2. COOKING PORK: Place pork in large pot with garlic, salt, and pepper. Add water to cover meat in pot, bring to boil. Reduce heat and simmer on medium-low for about two hours, partly covered. When meat is cooked, remove from pot and cool; shred into fine threads.
3. CHILE: In large saucepan, boil chili ancho for ten to twelve minutes or till softened. Drain chilies and reserve water. Rinse seeds out of boiled chilies. Blend chilies, garlic, and cumin in blender or food processor with two cups reserved water till smooth.
4. CHILE, PART TWO: In large, heavy saucepan, heat two tablespoons pork lard or shortening. Add chilie puree carefully to avoid splattering. Cook over low heat fifteen minutes. Take sauce off heat. Tip: Make extra sauce for serving over tamales if you like, although I prefer green chili on top. (Reserve about a quarter cup sauce to color masa). Combine pork with remaining chili sauce.
5. MASA: To prepare masa, Pour ten pounds of masa flour into large kettle or mixing bowl. If you don’t have a large enough bowl, mix half at a time in smaller bowls. Sprinkle baking powder and salt evenly over masa in bowl, then pour water slowly over masa, around edges, as liquid will work itself toward middle. Begin mixing masa with hands. Add pork lard or shortening and two ounces of Chile Ancho sauce (this adds color to masa) and knead masa once more. Masa is ready when it starts to feel thick and compact, not sticky or goopy. Pad it down in bowl and set aside.
6. ASSEMBLY: Pat husks dry with paper towels. For each tamale, lay a corn husk flat on work surface. Each husk should be roughly eight inches wide and six inches long at the big end. If husks are smaller, put two together. If large, tear a strip off one side. Flatten about 2 tablespoons of masa mixture on cornhusk, then add about a tablespoon of meat and chili. Fold in sides of husk and fold up bottom. This will seal masa around meat and chili and keep everything from running out of husks during steaming.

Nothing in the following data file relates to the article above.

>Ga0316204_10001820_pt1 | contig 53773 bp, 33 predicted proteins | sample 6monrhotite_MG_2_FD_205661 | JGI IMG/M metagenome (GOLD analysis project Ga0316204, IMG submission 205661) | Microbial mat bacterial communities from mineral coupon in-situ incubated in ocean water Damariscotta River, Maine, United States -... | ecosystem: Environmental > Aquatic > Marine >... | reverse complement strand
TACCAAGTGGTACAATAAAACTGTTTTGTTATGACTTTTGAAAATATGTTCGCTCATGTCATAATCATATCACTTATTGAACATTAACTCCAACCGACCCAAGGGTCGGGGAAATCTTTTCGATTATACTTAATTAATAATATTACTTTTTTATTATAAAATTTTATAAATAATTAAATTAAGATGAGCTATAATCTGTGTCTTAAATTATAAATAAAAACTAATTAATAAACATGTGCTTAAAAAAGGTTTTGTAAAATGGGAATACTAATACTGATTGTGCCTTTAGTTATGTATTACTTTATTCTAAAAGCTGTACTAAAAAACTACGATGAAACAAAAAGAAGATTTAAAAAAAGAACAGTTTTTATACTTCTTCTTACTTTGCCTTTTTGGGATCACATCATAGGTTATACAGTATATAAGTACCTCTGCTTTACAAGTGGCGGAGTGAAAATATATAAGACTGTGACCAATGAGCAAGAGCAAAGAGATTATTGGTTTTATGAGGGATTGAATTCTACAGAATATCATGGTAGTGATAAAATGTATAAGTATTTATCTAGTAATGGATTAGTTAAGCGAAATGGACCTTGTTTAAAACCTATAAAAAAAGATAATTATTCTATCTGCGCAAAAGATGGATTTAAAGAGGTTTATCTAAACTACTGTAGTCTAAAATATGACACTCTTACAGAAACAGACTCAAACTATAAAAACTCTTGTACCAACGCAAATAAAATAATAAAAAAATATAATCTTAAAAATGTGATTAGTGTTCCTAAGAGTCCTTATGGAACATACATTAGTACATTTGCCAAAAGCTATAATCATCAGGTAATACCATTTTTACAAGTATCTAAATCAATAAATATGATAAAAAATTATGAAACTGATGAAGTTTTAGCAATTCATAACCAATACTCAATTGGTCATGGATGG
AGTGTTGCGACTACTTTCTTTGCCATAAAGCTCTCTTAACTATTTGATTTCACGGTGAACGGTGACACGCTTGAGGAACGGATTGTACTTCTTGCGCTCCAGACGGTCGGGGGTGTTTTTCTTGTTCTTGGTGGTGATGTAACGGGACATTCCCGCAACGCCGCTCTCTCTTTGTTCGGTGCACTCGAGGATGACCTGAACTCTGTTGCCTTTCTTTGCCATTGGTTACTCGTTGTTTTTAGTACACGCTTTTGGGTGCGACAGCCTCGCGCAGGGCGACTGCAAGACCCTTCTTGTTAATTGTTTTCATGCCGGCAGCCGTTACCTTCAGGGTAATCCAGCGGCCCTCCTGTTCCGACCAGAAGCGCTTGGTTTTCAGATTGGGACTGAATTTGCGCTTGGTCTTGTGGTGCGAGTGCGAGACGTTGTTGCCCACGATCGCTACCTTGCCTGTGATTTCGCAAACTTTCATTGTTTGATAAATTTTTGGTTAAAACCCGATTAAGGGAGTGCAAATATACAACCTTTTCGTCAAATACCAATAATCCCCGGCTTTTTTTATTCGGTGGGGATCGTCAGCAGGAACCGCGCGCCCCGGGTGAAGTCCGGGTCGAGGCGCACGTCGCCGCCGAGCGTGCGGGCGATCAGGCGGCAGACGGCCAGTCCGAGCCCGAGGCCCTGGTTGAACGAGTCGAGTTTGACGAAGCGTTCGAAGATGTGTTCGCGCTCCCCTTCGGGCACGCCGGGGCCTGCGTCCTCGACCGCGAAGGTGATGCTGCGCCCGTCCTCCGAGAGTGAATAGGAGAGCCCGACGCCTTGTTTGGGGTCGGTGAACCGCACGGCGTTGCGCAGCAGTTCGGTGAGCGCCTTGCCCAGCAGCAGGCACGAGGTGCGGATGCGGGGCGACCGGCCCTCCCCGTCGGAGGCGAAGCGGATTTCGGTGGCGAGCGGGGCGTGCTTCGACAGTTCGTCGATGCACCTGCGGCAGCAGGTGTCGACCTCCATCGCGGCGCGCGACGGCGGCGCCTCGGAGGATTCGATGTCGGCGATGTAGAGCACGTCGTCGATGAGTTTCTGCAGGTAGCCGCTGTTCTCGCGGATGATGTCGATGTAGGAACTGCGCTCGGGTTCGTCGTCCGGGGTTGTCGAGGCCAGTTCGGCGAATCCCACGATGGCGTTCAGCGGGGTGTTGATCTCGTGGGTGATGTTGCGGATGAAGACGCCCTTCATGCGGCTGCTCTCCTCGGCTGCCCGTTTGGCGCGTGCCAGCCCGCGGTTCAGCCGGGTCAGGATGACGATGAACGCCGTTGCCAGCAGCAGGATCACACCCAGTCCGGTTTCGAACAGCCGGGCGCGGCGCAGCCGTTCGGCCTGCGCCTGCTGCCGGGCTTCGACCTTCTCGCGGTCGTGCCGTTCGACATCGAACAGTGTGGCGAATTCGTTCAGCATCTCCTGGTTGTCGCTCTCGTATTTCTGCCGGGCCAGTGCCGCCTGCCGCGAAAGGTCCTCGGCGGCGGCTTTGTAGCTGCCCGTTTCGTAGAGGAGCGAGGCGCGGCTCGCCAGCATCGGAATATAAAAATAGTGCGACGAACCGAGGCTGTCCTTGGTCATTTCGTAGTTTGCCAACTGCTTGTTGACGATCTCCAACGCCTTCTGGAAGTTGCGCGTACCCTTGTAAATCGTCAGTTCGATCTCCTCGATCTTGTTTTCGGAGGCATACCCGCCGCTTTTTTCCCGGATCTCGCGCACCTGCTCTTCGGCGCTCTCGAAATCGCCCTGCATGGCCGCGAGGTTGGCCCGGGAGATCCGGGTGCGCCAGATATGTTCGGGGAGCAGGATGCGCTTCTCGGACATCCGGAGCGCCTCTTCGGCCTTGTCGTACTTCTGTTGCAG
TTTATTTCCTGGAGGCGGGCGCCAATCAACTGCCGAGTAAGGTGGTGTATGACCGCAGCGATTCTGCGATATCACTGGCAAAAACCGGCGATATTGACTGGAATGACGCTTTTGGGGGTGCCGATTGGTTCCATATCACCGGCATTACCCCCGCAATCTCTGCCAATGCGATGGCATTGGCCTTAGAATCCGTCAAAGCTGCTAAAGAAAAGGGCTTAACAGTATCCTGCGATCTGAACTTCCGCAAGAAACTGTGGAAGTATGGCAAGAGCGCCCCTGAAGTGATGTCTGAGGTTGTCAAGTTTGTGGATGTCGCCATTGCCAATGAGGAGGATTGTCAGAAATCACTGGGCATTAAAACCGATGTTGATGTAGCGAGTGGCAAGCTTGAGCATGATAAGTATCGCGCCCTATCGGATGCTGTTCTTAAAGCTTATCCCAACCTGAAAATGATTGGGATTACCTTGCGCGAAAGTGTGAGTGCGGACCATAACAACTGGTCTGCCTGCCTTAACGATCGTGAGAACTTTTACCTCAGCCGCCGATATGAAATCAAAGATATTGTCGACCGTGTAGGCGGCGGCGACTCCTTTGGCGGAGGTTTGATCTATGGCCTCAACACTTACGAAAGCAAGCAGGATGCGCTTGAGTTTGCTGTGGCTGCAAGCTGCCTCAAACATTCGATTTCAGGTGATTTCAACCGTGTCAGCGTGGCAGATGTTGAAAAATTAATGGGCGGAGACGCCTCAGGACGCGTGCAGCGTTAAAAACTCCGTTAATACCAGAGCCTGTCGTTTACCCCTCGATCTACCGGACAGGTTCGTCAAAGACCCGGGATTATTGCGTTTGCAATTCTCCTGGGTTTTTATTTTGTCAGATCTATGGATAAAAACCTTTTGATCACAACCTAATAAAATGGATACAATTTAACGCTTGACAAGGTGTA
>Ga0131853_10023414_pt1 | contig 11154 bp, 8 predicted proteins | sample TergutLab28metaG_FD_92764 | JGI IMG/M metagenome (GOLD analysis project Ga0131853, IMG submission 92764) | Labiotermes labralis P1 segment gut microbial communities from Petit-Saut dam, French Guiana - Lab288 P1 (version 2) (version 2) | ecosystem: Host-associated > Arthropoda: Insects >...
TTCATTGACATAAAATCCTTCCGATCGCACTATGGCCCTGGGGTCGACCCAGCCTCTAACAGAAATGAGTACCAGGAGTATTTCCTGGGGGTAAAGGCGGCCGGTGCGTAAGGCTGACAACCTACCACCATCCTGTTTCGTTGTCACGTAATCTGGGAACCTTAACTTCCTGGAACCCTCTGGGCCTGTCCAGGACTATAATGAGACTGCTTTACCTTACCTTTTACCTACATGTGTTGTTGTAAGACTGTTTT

7. STEAM: At this point, tamales are ready to be steamed. Use pot with steamer insert or roaster with wire rack. Basically, you need a way for tamales to be steamed without getting wet. Add enough water to vessel so water does not touch tamales. Place tamales open side up so meat and masa will not run out of husks before it cooks. Place leftover odds and ends of husks on top of tamales and cover cooking pot to keep in steam. Steam for about an hour or until husks peel away from tamales easily. Serve warm or freeze after cooling. (Tip: Tamales are also good cold for breakfast or tucked in lunch boxes.) Enjoy!
About the Author
Jo Elizabeth Pinto was among the first blind students to integrate the public schools in the 1970’s. In 1992, she received a degree in Human Services from the University of Northern Colorado. While teaching students how to use adaptive technology, she earned a second degree in 2004 from the Metropolitan State College of Denver in Nonprofit Management. She freelances as an editor and a braille proofreader and is a contributor of The Writer’s Grapevine Magazine where more articles like this may be found.
As an author, Pinto entertains her readers while giving them food for thought. In her fiction, nonfiction, and poetry, she draws on personal experience to illustrate that hope is always an action away.
Pinto lives in Colorado with her husband, her teenage daughter, her guide dog Spreckles, and an aging family cat named Sam-I-Am.
Her website is: http://www.brightsideauthor.com.